Campaign aims to cut underage drinking

Police, retailers, alcohol producers and councils are launching a Scotland-wide campaign to drive down underage drinking and associated anti-social behaviour.

A campaign to tackle underage drinking and youth disorder has been launched across Scotland.
A campaign to tackle underage drinking and youth disorder has been launched across Scotland.

A CAMPAIGN to halt adults buying alcohol for minors is being launched across Scotland this month.

The “It’ll Cost You!” programme is a collaboration between Police Scotland, local authorities and alcohol producers and retailers – and aims to raise awareness of the damaging effects and criminal nature of buying alcohol for under-18s.

Asking an adult to buy alcohol is one of the most common tactics used by young people to access alcohol. It’s an offence in Scotland for an adult to buy or attempt to buy alcohol for someone who is under the age of 18.

In a series of successful pilots by the Scottish Alcohol Industry Partnership across Lanarkshire, Edinburgh and Glasgow, results consistently showed a drop in street drinking and anti-social behaviour.

Police Scotland analysts reported that youth disorder incidents reduced by 10% in the North Lanarkshire pilot. The campaign also contributed to a 51% reduction of reports of children drinking on the street.

Adults who buy alcohol for children may face a fine of up to £5,000. Depending on the circumstances you could also face a prison sentence of up to three months and a criminal record.

Superintendent Claire Dobson, Police Scotland Partnerships Preventions and Community Wellbeing Division, said: “It’ll Cost You is a really important campaign that looks to address the various risks to young people associated with them gaining access to alcohol.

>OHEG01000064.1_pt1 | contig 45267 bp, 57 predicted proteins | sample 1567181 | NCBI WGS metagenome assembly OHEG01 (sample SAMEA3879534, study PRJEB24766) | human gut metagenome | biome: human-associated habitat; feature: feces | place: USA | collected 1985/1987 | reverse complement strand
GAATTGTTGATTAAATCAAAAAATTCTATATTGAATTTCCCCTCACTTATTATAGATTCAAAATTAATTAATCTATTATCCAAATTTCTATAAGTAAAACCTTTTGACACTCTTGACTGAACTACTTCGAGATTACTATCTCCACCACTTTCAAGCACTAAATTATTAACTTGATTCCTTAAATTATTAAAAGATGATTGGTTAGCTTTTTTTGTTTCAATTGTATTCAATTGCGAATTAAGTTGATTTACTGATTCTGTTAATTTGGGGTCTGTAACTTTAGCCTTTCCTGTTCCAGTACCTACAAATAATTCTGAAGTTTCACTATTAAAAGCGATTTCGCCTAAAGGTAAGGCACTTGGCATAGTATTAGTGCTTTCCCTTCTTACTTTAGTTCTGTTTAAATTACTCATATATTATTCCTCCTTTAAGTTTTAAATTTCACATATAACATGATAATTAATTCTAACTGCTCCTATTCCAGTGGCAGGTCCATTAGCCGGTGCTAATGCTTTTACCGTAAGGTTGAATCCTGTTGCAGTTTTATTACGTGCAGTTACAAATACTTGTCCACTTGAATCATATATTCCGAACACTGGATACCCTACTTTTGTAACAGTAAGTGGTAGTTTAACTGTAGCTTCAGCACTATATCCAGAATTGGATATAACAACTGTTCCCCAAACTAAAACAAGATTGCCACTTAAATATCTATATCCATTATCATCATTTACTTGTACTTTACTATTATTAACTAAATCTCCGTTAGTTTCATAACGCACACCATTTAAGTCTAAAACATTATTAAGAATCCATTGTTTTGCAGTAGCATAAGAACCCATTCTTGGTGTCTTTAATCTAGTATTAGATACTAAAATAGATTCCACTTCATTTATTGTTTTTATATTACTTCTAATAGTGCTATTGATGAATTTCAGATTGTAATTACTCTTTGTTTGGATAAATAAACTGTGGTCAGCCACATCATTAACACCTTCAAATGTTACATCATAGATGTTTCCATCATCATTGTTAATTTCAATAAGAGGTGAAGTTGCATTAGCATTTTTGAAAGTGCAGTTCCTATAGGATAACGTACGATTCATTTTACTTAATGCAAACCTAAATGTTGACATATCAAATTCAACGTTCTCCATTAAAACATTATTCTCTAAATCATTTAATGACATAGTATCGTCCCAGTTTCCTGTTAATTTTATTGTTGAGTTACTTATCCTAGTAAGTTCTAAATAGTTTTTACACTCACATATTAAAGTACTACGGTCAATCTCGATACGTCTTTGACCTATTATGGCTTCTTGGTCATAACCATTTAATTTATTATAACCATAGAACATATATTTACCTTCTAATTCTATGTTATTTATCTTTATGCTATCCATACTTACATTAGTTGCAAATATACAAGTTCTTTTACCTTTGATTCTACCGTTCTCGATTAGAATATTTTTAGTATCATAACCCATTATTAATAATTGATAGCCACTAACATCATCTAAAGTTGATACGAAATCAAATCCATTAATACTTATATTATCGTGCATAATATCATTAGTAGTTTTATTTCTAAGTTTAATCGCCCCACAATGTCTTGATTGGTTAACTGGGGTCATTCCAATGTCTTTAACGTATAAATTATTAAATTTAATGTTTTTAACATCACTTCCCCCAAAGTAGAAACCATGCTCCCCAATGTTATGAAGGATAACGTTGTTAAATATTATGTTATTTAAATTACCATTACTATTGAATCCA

“The collaborative approach is aimed at reducing the harm caused by the sale or purchase of alcohol to anyone under the age of 18, including health, wellbeing and the number of youth-related offences that occur, particularly during school holidays and weekends, and reflects the joint commitment of all agencies involved to keep young people safe from harm.”

Luke McGarty, of the Scottish Grocers’ Federation, said: “Tackling underage drinking and anti-social behaviour linked to alcohol is something we support and ties in with SGF’s position of promoting responsible community retailing.

“Previous experience with the campaign has shown the benefits to local communities when we work across sectors to tackle the issue of alcohol harm. We look forward to working with the campaign over the coming summer months.”

ScotGov community safety minister Siobhian Brown added: “The Scottish Government is committed to protecting young people and children from harm. Underage drinking can cause short and long-term harm to health and introduce young people to dangerous situations.”